Take a virtual tour of Neighborhood Lights Hampden.
While Light City illuminated the downtown Inner Harbor, tucked away from all of the hullabaloo in the northwest corner of the city, the ever quirky neighborhood of Hampden held its own version of events. Strolling along 36th street affectionately still known as “The Avenue” past sunset, storefronts are lit up from darkness in favor of colorful lights. In the middle of the stretch, occupying the recently vacated David’s Antiques on the Avenue, is a pop-up interactive audio-visual gallery, the centerpiece of Neighborhood Lights.
The large exterior windows are animated with cartoons via a creative improvisational rear projection from the inside. The liveliness of the exterior is only rivaled by the activity within, which every night from 7-11 pm is teaming with people of all ages. Inside all four walls have some sort of visual attraction, three walls (including the front) are illuminated with projections. In the rear is a trippy set of stacked mirrors and lights. Centerpiece to this exhibit is a sixteen-foot diameter geodesic dome, which people can enter and enjoy immersive 180 degree projections all above them.
Much beholden to its title, the exhibit really does have that neighborhood feel. People strolled in and out casually, just passing along the street. Of the three nights I stopped by, any number of children were running around on the loose inside, next to VIP Light City buses whose riders got their own personal tour of the exhibit. Each day a different and local vendor was offering free samples of food and drink, the place seemed really casual.
Already in a tame environment, the light shows are relaxing and calm inducing. On one wall projections of abstract and colorful neon lines cycles through, one the other, playful stop motion animations trace out. Scattered on a table on the inside are kaleidoscope glasses that intensify the light experience, and when wearing. Make the entire field of view vividly filled with dancing lights. The geodesic dome allows visitors to walk inside, sit down and stare up at celestial like animations that dance across the hemisphere. Most of the projections last a minute or two before repeating, ushering people along.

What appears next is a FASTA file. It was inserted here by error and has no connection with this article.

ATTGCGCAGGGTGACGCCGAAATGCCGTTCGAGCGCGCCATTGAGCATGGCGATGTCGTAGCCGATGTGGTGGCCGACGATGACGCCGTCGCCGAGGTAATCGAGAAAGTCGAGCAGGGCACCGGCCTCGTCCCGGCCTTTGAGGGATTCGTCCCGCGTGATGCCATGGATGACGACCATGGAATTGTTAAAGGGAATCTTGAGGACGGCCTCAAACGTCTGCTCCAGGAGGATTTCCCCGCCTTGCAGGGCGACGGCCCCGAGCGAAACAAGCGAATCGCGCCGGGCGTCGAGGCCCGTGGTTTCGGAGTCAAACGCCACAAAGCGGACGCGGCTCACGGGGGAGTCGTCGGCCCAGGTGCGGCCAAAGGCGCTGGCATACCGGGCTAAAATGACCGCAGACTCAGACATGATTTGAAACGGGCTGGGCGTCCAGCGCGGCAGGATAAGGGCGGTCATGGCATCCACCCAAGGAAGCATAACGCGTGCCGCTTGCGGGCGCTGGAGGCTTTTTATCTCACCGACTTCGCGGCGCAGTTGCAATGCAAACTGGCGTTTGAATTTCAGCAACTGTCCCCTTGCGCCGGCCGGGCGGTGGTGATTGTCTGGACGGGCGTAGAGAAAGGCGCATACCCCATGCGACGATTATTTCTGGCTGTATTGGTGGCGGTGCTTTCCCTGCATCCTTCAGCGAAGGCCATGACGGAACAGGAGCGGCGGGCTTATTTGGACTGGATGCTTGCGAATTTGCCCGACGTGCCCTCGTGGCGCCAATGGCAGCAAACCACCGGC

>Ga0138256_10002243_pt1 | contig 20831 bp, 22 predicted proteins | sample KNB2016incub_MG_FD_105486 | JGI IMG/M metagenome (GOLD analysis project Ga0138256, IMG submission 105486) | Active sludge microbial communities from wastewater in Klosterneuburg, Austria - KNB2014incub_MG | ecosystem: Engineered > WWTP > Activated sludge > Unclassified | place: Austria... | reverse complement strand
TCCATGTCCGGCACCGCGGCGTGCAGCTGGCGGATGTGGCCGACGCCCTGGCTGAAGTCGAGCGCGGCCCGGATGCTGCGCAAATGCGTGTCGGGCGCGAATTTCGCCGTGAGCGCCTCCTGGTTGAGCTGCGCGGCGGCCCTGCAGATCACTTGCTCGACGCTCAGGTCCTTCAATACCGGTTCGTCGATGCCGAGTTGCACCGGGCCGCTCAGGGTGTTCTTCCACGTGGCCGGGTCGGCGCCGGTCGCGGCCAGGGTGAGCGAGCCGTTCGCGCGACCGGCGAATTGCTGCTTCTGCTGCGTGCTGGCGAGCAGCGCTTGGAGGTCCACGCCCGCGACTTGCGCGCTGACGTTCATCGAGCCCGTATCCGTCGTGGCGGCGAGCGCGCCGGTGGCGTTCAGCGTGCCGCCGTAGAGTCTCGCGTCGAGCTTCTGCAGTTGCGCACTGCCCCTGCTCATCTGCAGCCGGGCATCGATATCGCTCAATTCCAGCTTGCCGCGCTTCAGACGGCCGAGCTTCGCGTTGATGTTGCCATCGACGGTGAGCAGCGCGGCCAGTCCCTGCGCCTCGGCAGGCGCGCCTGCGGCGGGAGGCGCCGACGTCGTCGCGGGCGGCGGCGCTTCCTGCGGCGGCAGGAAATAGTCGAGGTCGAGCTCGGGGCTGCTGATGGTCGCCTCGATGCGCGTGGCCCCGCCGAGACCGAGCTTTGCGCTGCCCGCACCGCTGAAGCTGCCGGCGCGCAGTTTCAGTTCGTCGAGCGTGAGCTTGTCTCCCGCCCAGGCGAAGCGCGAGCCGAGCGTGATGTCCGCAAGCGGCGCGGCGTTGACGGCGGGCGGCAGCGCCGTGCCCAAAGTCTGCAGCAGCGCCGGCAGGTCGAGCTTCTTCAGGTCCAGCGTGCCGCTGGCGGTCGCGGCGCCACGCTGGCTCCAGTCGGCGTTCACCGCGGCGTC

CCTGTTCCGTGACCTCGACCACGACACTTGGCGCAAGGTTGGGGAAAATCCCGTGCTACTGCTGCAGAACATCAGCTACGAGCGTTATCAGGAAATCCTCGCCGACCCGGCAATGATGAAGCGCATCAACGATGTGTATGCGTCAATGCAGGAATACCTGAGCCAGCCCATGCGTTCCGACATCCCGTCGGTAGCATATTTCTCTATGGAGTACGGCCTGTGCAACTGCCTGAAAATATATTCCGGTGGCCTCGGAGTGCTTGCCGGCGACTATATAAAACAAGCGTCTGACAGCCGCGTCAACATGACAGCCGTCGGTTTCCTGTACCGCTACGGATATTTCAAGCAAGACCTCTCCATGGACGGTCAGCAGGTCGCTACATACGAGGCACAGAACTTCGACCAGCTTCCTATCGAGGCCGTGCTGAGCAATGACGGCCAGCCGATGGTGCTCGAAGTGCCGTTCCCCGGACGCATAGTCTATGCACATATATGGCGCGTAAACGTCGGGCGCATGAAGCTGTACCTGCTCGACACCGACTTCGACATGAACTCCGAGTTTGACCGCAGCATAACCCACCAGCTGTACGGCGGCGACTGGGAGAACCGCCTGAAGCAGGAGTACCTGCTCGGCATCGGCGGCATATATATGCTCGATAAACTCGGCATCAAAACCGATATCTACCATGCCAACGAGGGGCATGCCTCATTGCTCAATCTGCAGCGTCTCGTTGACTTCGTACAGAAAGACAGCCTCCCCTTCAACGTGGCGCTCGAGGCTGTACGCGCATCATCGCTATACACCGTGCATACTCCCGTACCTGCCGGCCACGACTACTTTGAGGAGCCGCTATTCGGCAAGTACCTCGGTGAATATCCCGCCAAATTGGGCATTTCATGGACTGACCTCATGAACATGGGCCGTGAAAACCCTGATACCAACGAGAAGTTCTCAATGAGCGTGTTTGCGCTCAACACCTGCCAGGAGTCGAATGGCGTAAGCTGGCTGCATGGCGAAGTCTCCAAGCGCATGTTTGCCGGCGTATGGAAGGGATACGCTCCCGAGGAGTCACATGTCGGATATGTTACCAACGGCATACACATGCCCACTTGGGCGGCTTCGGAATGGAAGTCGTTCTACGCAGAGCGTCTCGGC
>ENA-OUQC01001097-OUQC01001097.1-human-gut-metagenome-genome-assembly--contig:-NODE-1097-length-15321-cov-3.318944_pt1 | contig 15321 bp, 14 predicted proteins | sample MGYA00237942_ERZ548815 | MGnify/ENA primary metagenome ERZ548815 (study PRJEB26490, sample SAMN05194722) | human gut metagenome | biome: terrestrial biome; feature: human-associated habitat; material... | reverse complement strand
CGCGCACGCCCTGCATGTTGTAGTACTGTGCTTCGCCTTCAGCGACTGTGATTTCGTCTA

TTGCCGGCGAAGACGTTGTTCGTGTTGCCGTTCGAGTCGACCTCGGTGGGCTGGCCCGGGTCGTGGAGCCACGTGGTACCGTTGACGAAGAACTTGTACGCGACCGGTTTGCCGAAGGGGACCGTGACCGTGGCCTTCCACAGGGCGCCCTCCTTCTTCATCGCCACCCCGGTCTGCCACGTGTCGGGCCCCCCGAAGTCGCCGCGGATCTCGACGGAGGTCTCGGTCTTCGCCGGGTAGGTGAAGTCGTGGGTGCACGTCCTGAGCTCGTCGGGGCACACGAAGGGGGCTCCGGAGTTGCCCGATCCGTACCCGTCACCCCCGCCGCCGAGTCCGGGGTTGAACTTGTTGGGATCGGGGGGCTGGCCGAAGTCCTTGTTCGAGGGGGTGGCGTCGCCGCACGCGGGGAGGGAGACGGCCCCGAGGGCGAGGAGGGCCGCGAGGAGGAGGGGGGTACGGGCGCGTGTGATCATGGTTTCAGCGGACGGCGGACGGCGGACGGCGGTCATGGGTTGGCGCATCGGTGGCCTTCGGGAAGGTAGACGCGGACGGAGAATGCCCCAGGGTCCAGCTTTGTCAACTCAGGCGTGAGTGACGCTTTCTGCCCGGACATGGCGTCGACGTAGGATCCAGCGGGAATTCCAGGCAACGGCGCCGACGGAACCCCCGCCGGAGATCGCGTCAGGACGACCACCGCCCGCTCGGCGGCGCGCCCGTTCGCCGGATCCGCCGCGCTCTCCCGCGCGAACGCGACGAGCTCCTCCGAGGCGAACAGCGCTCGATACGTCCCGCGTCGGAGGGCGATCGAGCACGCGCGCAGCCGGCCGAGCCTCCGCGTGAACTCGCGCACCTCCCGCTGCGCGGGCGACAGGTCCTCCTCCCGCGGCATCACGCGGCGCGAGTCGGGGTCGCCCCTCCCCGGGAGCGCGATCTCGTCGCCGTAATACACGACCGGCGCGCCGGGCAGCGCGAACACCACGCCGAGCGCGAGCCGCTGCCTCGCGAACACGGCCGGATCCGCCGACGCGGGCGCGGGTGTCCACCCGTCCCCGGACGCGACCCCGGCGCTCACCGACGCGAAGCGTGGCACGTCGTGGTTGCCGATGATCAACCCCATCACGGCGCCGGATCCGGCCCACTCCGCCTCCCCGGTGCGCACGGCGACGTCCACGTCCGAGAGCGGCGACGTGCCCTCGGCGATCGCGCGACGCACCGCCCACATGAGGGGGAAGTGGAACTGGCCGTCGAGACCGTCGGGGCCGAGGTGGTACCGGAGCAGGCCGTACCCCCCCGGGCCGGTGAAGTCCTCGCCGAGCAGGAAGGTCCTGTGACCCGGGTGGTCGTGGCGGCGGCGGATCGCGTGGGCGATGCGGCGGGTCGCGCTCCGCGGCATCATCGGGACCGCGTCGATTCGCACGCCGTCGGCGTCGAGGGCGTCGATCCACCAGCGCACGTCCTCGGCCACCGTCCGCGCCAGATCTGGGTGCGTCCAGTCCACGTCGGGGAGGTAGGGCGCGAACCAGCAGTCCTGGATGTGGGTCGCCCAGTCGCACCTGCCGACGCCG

All of the projection pieces were made by the artist in residence, Diana Reichenbach. Only made aware that she was the chosen artist in January, she had relatively little time to put her pieces together, but still managed to create parts of her vision. Most notably she stated the most important part for her was that the gallery “acted as an extension of the neighborhood” – the colorful animations seen on the storefront were from sketches made by children at a local elementary school that she then took and animated, while the various storefronts on the avenue installed the lights in their storefronts. While not as industrious as light city, the clearly family friendly vibes offered a welcoming environment for many patrons who could afford a short stroll rather than trekking all the way down town.
You can see Neighborhood Lights Hampden in the virtual tour above.
Aidan Crank is a Baltimore-based writer with interests in design, architecture, and aesthetics.